Thinking on those two things led me to words that began with the prefix re-. Re– often begins words that indicate a return to a previous condition, often verbs that indicate restoration. Such words include replace, remake, realign, redeem, and reform.

When forgiveness occurs, several doors may open for a return to a previous condition

  • Rebirth – a child offers their mother forgiveness for giving them up for adoption and their relationship is reborn
  • Renewal – a spouse offers their mate forgiveness for keeping a secret and their trust is renewed
  • Restart – a boss offers their employee forgiveness for a misjudgment and their work is restarted
  • Reunite – a church offers their pastor forgiveness for sin and their communion is reunited

These examples are certainly good, joyful, positive outcomes. Good, but not easy to achieve. Forgiveness takes hard work, just like getting anything back to its previous condition. If you’re wrestling with the hard work of forgiveness, think on the re-. Look forward to being thankful for re-.

When have you experienced the thankfulness of re- through forgiveness? How did you get there?

Recovering Demanders

“Make a joyful noise to the Lord, all the earth! Serve the Lord with gladness! Come into his presence with singing! Know that the Lord, he is God! It is he who made us, and we are his; we are his people, and the sheep of his pasture. Enter his gates with thanksgiving, and his courts with praise! Give thanks to him; bless his name! For the Lord is good; his steadfast love endures forever, and his faithfulness to all generations.” ‭‭Psalms‬ ‭100:1-5‬ ‭ESV‬‬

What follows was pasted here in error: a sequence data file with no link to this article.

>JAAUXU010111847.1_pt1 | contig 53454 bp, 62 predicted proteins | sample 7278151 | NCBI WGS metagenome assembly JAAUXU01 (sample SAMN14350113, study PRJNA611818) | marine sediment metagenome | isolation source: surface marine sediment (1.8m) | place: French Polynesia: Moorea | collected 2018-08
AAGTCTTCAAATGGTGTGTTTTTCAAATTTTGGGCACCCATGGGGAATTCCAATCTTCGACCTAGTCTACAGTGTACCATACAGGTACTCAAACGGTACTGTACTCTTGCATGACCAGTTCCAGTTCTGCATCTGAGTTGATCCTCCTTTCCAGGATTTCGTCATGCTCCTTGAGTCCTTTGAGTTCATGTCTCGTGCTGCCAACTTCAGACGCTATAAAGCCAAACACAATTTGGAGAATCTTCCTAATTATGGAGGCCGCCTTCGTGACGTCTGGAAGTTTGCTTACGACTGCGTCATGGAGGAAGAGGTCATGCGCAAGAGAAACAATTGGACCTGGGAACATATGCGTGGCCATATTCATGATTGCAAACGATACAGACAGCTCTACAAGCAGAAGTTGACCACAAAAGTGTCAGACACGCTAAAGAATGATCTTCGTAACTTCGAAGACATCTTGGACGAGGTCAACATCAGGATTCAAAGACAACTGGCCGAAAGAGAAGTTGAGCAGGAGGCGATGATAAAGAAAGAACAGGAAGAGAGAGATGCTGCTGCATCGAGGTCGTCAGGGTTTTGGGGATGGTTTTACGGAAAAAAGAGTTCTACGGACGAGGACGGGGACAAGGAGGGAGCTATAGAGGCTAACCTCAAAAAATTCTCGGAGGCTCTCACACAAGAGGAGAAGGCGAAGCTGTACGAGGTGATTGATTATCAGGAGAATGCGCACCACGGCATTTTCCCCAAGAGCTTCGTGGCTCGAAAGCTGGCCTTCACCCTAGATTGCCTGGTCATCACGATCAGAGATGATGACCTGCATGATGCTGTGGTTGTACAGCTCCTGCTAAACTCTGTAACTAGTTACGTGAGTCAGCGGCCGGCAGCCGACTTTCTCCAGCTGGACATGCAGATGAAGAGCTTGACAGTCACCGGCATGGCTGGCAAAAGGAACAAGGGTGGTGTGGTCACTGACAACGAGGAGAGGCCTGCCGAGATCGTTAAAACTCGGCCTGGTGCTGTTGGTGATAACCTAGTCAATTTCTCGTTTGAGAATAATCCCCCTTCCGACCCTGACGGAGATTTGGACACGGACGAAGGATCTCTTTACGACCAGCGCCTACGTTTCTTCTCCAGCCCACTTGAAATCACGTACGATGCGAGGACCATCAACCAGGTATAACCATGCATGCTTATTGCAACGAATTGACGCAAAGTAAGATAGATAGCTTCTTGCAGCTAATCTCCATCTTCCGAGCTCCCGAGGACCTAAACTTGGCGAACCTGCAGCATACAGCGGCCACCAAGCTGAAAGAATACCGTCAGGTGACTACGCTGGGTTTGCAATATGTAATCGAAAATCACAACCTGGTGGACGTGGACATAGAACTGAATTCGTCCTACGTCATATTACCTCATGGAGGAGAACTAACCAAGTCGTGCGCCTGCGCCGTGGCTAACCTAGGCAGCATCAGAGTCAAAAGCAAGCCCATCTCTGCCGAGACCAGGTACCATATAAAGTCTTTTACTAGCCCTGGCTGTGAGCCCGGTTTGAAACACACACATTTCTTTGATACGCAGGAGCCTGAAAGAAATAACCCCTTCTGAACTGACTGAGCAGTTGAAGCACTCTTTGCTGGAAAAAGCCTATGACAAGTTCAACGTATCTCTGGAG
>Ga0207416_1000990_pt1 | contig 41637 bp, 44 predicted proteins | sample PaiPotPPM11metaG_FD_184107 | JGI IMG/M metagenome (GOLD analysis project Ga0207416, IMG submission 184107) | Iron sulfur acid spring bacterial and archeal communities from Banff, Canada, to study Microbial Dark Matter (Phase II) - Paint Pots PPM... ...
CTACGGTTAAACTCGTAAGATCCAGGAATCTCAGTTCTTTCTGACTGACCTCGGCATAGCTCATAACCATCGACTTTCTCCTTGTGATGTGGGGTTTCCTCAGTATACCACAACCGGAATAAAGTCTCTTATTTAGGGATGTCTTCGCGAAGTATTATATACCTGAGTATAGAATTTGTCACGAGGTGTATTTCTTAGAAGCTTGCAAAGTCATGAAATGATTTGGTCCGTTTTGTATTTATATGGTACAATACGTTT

This Psalm came to mind when I read this sentence in Breakfast with Bonhoeffer: “Fellowship can be entered when participants enter not as demanders but as thankful recipients.”

Many churchgoing people are recovering demanders. Some know it; others are still figuring it out. Were they to write a Psalm about how to enter church, it may quip, “I’ll enter so long as it suits me.” They may not say it, but they enter the court with expectations, maybe even unspoken demands.

Psalm 100 gives it’s own demands that can help recovering demanders:

  • Make a joyful noise – unashamedly
  • Serve with gladness – service has a way of producing thankfulness and squelching demanding
  • Come with singing – indicates coming with a participatory spirit rather than a sit-and-watch posture
  • Know the Lord is God – the focus is not on any human leader or human preferences
  • Enter with thanksgiving...Give thanks to Him – indicates entering already in a thankful spirit
  • Bless His name – this mindset puts the follower/the created/the child in the right position under their Leader/their Creator/their Father

Psalm 100 establishes a case plan for recovering demanders.

Finishing Well

In his conclusion of It Ain’t Over Till It’s Over, R.T. Kendall listed the following ten principles to follow in order to finish well:

  1. Put yourself totally under Holy Scripture
  2. Be accountable to reliable people
  3. Be squeaky clean regarding finances 
  4. Maintain sexual purity
  5. Come to terms with jealousy you feel by another person’s gifts or popularity
  6. Be willing to not get the credit for what you do
  7. Always keep your word
  8. Live in total forgiveness
  9. Be a thankful person
  10. Maintain a strong personal prayer life; spend much time alone with God